As a musician, Beach is a versatile instrumentalist, performing on ukulele, guitar, mandolin, fiddle, jaw harp, and harmonica. Thad’s harmonica playing has won state championship honors in North Carolina and Kansas. His CD Harmonica Harvest fea­tures his talents playing tunes from around the world and has been described as “encompassing the complete range of the har­monica. A must-have album for listening or study.” (Al Eichler, Editor, The American Harmonica Newsletter). He also showcases instruments from his “Band in a Bucket.” The limberjack, washboard, bucket bass and other fun and unique musical devices, inspire young and old alike to get involved in music.

Check him out at

Artist Showcases

Are you looking for children's musicians for your 2012 school year? Check out performance showcases and conferences nationwide. Many cities and states offer artist showcases through their Arts Councils and Division of the Arts and there are national showcases such as Performing Arts Exchange. Showcases offer numerous artists in 2-5 minute mini-concerts all in one place.

We Love Kindermusik

It's "We Love Kindermusik" week, and famililes around the country are helping us celebrate! Leave us a note on our facebook page to tell us what your family loves about Kindermusik!

Happy Valentine's Day!

Simply "Be"!

I love the simplicity and freedom that children enjoy. They live each moment without a thought or concern of what the next moment will bring. We could learn a thing or two from that. We get so consumed with the details of our daily responsibilities and time constraints, that we forget to simply enjoy being in the moment with our children. Think you've mastered this skill? Take this quick test, and find out.
  1. You are leaving for a quick trip to the grocery store, and your toddler begins to insist on buckling her seat belt herself. You...
A. tell her you don't have time today. She can try next time. 
B. give her a couple of seconds to try on her own, before buckling it for her
C. wait as long as it takes for her to finish and celebrate the accomplishment.

    2.  You are surfing the net, and your 7 year old comes up to ask you a question. You...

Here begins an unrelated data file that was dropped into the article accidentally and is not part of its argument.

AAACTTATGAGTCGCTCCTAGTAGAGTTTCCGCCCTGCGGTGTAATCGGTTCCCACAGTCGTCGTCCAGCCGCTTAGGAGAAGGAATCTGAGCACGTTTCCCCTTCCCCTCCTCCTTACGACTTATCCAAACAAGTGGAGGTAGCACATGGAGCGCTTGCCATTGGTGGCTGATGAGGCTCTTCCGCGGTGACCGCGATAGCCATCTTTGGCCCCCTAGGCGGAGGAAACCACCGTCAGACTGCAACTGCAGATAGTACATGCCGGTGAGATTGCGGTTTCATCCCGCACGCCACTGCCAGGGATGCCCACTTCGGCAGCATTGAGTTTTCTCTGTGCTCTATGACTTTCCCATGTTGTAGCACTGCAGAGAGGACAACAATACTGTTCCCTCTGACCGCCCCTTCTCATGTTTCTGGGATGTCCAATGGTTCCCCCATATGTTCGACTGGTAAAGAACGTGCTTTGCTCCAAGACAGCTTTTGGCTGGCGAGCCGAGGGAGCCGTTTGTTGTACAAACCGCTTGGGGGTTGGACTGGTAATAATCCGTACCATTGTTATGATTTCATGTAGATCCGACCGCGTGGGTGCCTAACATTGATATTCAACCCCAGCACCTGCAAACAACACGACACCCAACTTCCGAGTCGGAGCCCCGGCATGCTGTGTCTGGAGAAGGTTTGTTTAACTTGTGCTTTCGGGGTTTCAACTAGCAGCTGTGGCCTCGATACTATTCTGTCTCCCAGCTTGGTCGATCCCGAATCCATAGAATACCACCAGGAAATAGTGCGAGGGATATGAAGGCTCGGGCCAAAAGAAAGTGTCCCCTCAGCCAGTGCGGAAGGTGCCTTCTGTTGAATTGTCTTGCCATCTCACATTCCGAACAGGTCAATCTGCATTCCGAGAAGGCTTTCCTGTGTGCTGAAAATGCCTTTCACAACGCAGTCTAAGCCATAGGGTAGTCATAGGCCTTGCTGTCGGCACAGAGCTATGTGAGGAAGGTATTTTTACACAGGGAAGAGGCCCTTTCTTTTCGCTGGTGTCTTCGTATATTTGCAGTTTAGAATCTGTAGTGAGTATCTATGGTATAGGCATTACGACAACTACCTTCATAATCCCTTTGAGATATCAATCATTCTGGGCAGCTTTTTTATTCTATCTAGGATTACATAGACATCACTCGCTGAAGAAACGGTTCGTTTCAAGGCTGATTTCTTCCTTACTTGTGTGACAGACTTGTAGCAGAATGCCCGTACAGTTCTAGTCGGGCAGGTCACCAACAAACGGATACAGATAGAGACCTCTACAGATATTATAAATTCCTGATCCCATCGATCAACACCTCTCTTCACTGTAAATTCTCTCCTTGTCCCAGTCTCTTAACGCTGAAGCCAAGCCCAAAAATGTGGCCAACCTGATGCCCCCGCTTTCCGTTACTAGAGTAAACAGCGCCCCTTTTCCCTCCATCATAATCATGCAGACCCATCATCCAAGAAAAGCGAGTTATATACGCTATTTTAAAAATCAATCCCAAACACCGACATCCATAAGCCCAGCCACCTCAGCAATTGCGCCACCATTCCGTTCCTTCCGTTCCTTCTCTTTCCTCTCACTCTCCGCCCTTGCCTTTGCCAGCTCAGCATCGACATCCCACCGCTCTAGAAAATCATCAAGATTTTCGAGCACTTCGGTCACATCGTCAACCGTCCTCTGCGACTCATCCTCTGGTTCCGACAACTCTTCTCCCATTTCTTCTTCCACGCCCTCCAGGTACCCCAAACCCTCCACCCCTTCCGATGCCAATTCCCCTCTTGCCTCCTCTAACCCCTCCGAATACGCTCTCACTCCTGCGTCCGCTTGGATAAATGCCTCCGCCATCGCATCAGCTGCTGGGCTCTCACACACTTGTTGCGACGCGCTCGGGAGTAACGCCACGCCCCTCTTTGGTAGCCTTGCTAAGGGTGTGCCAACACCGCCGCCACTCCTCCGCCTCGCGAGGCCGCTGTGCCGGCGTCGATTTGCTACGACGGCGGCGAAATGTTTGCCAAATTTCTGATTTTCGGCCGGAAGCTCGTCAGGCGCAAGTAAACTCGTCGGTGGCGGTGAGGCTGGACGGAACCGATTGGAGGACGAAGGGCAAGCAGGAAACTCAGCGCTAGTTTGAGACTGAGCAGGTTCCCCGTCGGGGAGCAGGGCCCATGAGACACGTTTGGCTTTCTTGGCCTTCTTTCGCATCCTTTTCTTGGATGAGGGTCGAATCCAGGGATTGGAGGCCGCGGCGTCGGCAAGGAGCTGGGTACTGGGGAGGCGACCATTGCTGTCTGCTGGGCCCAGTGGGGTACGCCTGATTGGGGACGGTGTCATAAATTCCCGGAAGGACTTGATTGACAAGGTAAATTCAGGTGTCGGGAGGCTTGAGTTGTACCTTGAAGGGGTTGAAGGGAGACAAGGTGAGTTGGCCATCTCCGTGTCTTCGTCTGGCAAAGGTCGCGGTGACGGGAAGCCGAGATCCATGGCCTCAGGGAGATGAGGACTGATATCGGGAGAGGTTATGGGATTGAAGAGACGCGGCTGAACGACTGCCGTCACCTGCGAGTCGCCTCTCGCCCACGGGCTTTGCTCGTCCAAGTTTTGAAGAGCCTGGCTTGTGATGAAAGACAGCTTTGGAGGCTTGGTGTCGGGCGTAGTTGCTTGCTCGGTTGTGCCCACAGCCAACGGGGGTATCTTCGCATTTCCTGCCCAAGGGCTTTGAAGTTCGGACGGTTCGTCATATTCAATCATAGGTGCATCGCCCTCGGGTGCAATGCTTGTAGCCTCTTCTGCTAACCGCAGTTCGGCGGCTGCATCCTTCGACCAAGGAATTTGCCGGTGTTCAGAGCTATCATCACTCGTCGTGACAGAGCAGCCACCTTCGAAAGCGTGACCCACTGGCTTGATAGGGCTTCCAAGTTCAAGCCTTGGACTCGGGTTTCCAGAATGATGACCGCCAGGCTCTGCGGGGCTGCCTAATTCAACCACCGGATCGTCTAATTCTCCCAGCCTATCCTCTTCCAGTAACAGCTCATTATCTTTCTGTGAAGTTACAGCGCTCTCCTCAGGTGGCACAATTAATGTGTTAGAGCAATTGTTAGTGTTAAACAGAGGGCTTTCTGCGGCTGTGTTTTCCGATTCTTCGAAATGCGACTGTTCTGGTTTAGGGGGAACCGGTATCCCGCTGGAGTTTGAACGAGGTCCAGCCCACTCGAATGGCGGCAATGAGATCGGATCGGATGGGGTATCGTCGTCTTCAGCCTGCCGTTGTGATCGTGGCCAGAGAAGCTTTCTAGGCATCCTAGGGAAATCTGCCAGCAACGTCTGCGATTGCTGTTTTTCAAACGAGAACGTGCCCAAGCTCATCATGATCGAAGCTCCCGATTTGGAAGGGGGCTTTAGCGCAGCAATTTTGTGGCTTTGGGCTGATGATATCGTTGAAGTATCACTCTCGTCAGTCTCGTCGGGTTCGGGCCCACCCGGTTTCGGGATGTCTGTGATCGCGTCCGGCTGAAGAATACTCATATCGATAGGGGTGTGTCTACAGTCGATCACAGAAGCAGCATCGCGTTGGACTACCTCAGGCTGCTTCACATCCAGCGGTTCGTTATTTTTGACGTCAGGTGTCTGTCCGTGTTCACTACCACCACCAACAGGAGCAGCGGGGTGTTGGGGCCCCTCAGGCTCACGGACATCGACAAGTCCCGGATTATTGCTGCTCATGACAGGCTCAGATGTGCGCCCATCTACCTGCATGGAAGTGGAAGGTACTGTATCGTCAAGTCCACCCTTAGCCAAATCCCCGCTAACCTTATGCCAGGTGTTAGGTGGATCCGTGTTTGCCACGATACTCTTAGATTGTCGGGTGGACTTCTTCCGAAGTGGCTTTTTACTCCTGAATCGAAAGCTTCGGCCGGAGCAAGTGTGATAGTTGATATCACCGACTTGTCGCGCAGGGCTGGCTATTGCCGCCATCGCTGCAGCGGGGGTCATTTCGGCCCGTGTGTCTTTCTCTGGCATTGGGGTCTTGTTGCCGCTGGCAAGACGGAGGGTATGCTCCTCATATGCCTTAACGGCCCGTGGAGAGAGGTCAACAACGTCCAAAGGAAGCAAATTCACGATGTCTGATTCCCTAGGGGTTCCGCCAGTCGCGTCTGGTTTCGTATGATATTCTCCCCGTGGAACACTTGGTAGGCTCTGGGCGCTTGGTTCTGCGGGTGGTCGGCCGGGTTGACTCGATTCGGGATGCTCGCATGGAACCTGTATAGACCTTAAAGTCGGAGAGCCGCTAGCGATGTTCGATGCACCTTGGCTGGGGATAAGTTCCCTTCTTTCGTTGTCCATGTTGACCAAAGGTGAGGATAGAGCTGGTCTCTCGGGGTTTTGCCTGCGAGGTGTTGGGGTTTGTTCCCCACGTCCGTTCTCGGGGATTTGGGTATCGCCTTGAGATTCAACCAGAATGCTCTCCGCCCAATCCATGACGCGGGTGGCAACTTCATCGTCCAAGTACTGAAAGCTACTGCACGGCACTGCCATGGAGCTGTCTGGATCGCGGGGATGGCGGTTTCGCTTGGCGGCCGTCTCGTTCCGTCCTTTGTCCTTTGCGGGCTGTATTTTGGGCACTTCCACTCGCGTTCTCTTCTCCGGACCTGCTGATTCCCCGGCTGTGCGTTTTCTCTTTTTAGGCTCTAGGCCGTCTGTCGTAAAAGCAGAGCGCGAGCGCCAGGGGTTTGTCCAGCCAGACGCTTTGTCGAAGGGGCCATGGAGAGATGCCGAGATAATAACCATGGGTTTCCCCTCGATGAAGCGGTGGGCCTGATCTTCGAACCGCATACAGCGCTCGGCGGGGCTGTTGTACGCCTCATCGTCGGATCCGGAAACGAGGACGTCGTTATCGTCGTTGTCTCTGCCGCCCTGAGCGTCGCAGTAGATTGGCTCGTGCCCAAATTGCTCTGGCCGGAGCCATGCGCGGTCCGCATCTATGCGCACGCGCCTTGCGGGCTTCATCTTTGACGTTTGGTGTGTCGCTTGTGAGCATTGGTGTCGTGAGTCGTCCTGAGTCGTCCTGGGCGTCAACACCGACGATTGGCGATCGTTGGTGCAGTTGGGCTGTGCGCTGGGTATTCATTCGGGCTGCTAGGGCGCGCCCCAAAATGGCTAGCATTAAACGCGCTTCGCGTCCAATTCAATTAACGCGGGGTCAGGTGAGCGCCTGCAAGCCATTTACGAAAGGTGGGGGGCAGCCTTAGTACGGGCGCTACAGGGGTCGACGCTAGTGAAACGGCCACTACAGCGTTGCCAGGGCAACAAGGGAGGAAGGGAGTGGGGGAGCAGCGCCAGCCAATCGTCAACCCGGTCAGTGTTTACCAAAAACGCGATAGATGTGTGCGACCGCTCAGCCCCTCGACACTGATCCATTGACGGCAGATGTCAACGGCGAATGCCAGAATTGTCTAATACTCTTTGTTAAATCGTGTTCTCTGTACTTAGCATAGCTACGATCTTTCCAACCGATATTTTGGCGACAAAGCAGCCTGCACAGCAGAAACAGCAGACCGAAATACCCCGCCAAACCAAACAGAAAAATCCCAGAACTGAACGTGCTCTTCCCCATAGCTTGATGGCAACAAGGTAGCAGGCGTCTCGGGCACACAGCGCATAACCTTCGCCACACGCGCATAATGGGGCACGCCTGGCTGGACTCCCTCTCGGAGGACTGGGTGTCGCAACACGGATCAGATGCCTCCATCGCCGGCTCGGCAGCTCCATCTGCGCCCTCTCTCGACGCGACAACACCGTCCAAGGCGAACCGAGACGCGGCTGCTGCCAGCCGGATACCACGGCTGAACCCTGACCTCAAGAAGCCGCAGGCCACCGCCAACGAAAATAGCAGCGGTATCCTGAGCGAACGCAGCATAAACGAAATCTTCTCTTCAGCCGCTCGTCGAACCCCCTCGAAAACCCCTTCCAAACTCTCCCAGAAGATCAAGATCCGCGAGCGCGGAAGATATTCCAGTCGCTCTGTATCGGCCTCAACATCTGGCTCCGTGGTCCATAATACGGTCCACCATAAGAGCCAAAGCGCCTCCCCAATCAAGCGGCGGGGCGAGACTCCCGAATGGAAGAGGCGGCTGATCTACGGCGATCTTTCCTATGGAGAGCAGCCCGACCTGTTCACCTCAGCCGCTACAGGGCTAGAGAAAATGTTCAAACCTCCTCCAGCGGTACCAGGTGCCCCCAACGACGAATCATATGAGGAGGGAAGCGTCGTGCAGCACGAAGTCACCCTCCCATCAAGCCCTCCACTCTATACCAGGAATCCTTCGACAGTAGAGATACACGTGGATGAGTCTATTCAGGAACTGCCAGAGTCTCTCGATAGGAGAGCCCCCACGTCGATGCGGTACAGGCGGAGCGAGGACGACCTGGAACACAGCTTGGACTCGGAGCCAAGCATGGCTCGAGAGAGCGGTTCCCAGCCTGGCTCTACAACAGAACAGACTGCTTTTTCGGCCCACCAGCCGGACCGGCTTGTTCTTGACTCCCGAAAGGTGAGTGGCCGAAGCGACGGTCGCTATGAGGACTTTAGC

A. ask him to come back later.
B. quickly answer the question without looking up.
C. stop what your doing, look into your child's eyes while listening, and then answer him.

    3.  You pick up your child from school, and just as she begins to tell you about her day, your cell phone rings. It's a friend that hasn't called you in a while. You...

A. answer the phone.
B. say "excuse me a moment" to your child and then answer the phone.
C. hit the silence button on the phone, so that you can better hear your child.

    4. You take your child to a library story time or other enrichment program where your friend also attends. You...

A. spend the whole time talking with your friend while your child plays with the other children.
B. interact with your child when you see they need assistance participating properly.
C. and your friend focus on enjoying each activity with your children together.

How did you do? If you chose 3-4 "C" answers, you are likely making the most of every opportunity to enjoy your children as they grow! If you had only 2 "C" answers, don't sweat it. There simply may be some times in your day that you need to re-focus. If you had 0-1 "C" answers, I challenge you to watch your child today and remind yourself how to live in the moment.

Sibling Rivalry

As a home school family, I spend a great deal of time around my children. We have a great time learning together, but, like any other family, we also have days where disputes arise. I have come to learn that no matter where you're from or how you raise your children, the fact of the matter is that sibling rivalry is sure to raise its surly head! Conflict resolution is an important skill that children need to learn to succeed in life. However, it's easy to feel frustrated when your working though this with your children because you don't want to appear to be "taking sides". Here are a few pointers I picked up from the James Dobson book, The New Strong-Willed Child.

  • Don't inflame the natural jealousy that your children feel by comparing them to each other.
  • Establish a workable system of justice at home. In other words, you should have reasonable rules that protect each family member an ensure their fair treatment, then consistently enforce those rules.
  • Recognize that the hidden "target" of sibling rivalry is you! The bickering may be an attempt to capture more attention.
I hope it will help smooth the rough edges in your household as your children grow and learn how to successfully work with those around them.

Kindermusik Village - Sneak Peak

Our spring Kindermusik classes are now enrolling! Not sure what we do in a Kindermusik class? Here's a sneak peak of a Kindermusik Village class for babies up to 18 months old. It's so amazing to watch such young children respond to the power of music! You can view our full class schedule by clicking here.